Doctors who practice so-called “functional” medicine look at IBS as a problem with the “ecology” of your gastrointestinal tract. You may have a bad mix of bacteria growing in your intestines, microbes such as yeast or even microscopic parasites overwhelming the usual, “friendly” microbes inhabiting your GI tract. You may have digestive enzyme deficiencies that are inhibiting proper food absorption. You could be intolerant of a food or food additive. Even some of the drugs used to treat GI disorders, like proton pump inhibitors (PPIs) used to treat GERD (heartburn) can contribute to IBS symptoms.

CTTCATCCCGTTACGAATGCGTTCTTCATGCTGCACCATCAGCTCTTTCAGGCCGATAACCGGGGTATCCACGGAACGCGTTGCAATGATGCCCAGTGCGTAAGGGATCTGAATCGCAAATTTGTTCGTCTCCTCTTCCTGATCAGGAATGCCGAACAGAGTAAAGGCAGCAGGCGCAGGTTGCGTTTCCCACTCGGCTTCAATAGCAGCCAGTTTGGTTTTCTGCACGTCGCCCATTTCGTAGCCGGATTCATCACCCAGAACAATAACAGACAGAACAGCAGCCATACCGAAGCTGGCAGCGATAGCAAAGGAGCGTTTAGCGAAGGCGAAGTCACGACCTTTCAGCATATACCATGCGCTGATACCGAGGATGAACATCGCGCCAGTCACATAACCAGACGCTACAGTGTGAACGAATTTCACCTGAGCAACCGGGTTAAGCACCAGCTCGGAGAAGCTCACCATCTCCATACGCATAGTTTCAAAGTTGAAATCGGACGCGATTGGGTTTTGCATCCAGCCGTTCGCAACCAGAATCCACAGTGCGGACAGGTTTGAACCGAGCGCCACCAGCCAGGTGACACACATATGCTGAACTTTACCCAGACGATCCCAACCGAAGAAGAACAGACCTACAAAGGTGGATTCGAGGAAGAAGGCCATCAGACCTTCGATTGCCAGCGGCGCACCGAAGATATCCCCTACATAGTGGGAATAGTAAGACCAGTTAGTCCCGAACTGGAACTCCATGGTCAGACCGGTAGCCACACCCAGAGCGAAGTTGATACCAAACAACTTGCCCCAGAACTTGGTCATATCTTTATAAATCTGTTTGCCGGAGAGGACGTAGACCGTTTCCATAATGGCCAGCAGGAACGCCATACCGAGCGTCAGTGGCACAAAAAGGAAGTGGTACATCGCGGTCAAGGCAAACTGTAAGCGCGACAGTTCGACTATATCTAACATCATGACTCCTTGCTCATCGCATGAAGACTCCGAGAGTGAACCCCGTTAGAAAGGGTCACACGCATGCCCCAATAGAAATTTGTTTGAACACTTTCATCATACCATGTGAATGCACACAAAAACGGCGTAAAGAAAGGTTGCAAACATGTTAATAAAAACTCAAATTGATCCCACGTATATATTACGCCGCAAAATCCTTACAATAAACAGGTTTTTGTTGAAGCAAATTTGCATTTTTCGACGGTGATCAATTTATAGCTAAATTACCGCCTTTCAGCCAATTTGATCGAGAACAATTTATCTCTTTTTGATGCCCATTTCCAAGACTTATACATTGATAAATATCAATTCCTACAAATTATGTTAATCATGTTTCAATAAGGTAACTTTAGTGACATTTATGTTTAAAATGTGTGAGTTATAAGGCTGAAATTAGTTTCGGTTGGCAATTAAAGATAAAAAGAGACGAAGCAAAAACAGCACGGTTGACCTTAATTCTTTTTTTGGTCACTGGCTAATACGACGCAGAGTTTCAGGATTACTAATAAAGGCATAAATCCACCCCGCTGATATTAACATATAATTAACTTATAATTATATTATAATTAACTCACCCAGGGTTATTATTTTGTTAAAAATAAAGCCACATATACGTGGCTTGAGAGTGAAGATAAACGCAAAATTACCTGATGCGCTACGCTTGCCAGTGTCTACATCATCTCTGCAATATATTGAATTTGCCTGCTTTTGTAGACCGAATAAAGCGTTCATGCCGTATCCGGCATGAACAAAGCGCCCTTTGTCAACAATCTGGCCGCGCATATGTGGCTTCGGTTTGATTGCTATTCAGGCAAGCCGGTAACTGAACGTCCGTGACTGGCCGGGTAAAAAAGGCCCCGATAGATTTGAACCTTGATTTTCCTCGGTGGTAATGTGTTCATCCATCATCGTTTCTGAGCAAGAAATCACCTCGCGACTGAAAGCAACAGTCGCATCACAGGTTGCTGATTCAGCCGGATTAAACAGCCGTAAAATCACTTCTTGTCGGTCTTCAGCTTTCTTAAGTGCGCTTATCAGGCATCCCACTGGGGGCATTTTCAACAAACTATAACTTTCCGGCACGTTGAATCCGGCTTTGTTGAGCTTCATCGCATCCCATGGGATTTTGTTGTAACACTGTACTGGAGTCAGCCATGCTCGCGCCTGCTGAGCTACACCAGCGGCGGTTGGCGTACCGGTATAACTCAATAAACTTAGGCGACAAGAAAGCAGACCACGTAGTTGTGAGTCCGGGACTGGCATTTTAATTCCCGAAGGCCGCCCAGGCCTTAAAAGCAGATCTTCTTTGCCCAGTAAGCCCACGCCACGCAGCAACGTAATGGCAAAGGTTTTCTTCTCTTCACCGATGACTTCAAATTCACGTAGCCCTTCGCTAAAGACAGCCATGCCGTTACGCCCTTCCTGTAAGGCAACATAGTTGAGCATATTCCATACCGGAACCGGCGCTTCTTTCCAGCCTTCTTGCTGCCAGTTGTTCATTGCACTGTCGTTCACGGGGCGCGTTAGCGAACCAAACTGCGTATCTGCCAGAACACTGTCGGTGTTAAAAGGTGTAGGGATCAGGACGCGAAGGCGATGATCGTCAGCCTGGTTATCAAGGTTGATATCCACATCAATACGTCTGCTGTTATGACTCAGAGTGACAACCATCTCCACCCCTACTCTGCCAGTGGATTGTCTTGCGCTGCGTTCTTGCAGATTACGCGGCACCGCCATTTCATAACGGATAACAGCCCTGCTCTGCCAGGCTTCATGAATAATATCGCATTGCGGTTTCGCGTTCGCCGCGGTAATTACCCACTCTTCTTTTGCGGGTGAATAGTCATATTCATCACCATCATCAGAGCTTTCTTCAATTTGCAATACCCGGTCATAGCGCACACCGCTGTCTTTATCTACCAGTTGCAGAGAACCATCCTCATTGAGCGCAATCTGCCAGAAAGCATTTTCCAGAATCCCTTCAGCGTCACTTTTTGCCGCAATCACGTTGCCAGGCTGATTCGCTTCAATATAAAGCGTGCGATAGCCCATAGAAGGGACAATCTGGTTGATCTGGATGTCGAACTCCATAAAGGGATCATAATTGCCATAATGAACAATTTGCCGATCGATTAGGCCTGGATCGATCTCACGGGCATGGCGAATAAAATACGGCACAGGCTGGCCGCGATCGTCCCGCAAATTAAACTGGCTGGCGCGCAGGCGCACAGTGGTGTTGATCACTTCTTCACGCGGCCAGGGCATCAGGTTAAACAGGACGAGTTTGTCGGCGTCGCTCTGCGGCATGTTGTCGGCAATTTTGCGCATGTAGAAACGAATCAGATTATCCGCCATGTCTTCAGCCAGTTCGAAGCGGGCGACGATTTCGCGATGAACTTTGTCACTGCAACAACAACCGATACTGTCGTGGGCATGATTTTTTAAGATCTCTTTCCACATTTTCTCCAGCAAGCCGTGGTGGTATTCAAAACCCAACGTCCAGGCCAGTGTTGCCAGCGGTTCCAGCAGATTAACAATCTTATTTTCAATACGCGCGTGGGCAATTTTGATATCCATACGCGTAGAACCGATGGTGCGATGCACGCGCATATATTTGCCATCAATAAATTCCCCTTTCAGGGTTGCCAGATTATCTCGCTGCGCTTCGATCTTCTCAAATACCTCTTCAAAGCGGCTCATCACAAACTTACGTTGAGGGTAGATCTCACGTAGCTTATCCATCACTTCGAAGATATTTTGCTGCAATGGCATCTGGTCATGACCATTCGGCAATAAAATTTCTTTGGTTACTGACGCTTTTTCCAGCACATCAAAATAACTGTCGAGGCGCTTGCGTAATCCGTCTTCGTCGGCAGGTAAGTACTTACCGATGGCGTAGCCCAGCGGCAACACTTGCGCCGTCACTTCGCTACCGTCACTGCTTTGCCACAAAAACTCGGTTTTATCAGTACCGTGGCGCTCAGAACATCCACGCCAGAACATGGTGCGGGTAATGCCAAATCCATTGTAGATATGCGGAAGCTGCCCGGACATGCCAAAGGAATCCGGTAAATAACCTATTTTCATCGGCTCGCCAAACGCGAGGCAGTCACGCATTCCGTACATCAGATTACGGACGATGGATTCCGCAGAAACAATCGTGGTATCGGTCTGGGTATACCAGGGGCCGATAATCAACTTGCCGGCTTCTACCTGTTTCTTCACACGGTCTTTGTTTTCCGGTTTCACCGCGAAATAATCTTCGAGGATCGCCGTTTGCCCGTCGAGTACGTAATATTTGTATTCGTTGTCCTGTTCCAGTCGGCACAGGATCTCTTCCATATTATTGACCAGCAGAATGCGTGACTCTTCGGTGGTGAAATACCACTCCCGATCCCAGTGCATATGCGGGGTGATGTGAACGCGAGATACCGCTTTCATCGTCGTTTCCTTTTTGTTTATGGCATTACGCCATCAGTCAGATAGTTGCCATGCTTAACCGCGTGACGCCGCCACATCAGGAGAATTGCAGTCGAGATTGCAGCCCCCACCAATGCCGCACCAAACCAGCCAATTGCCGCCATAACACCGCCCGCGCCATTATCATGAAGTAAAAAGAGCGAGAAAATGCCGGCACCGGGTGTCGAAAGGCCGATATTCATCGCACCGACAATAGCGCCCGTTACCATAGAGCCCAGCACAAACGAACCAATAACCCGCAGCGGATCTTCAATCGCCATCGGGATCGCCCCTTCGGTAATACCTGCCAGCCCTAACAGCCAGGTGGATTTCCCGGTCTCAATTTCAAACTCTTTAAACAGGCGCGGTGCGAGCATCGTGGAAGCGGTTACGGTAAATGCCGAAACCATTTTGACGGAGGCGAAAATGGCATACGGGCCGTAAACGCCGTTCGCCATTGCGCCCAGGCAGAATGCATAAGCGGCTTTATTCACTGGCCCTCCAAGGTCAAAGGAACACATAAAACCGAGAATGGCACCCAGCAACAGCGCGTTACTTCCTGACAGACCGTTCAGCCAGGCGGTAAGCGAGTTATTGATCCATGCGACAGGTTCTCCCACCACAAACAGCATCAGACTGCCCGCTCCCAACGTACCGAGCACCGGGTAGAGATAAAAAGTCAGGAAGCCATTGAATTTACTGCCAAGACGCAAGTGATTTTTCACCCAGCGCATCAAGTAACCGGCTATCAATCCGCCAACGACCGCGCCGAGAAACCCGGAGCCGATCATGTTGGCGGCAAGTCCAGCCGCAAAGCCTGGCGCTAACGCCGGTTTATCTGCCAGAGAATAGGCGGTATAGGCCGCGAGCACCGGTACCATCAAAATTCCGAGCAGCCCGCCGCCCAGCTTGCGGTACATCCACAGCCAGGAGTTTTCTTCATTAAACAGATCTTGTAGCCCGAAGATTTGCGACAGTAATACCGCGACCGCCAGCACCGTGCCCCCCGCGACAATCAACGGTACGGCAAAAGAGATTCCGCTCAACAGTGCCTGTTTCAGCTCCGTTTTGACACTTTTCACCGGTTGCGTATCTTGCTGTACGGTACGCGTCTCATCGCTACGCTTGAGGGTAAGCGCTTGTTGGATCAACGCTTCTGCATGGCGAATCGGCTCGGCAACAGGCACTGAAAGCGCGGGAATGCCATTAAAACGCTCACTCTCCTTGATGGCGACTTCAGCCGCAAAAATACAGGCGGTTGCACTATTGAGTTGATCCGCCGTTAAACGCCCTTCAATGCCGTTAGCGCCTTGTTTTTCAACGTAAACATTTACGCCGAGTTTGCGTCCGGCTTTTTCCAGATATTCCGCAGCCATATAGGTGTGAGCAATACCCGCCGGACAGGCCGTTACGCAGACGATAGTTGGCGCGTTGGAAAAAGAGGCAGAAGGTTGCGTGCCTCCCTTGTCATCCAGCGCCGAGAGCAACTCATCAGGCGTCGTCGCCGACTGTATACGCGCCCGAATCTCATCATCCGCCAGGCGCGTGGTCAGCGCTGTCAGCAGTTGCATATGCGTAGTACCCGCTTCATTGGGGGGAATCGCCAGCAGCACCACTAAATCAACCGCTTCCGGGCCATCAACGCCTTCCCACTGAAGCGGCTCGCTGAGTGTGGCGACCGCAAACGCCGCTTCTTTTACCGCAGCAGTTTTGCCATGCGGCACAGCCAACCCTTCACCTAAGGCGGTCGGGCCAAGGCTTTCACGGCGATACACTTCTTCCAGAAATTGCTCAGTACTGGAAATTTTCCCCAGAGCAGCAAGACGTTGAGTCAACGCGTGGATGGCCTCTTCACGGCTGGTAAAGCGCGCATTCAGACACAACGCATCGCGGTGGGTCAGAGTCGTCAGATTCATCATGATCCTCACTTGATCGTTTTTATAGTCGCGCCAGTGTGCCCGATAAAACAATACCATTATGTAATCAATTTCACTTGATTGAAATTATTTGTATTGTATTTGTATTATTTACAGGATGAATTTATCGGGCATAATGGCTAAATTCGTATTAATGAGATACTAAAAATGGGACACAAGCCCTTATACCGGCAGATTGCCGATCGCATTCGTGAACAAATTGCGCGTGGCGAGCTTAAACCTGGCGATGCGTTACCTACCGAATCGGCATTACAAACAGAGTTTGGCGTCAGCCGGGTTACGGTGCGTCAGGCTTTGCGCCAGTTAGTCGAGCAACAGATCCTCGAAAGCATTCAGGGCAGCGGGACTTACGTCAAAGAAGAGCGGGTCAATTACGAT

To figure out the right IBS diet and treatment approach, doctors who practice functional medicine do tests such as a comprehensive stool analysis–which can include an analysis of what’s growing in your guts–and food allergy testing to figure out what’s causing your symptoms. This allows them to come up with the right IBS diet and treatment regimen for you. Even a course of certain antibiotics (Rifaximin or Biaxin) can be helpful for IBS, because these drugs can knock out bad bacteria infecting your gut. But the antibiotic needs to be followed up with treatment to restore the bacterial “good guys.” Yeast overgrowth requires different treatment, with yeast-killing drugs.
You can find a doctor specializing in functional medicine at http://www.functionalmedicine.org. Click on “Find a Practitioner.”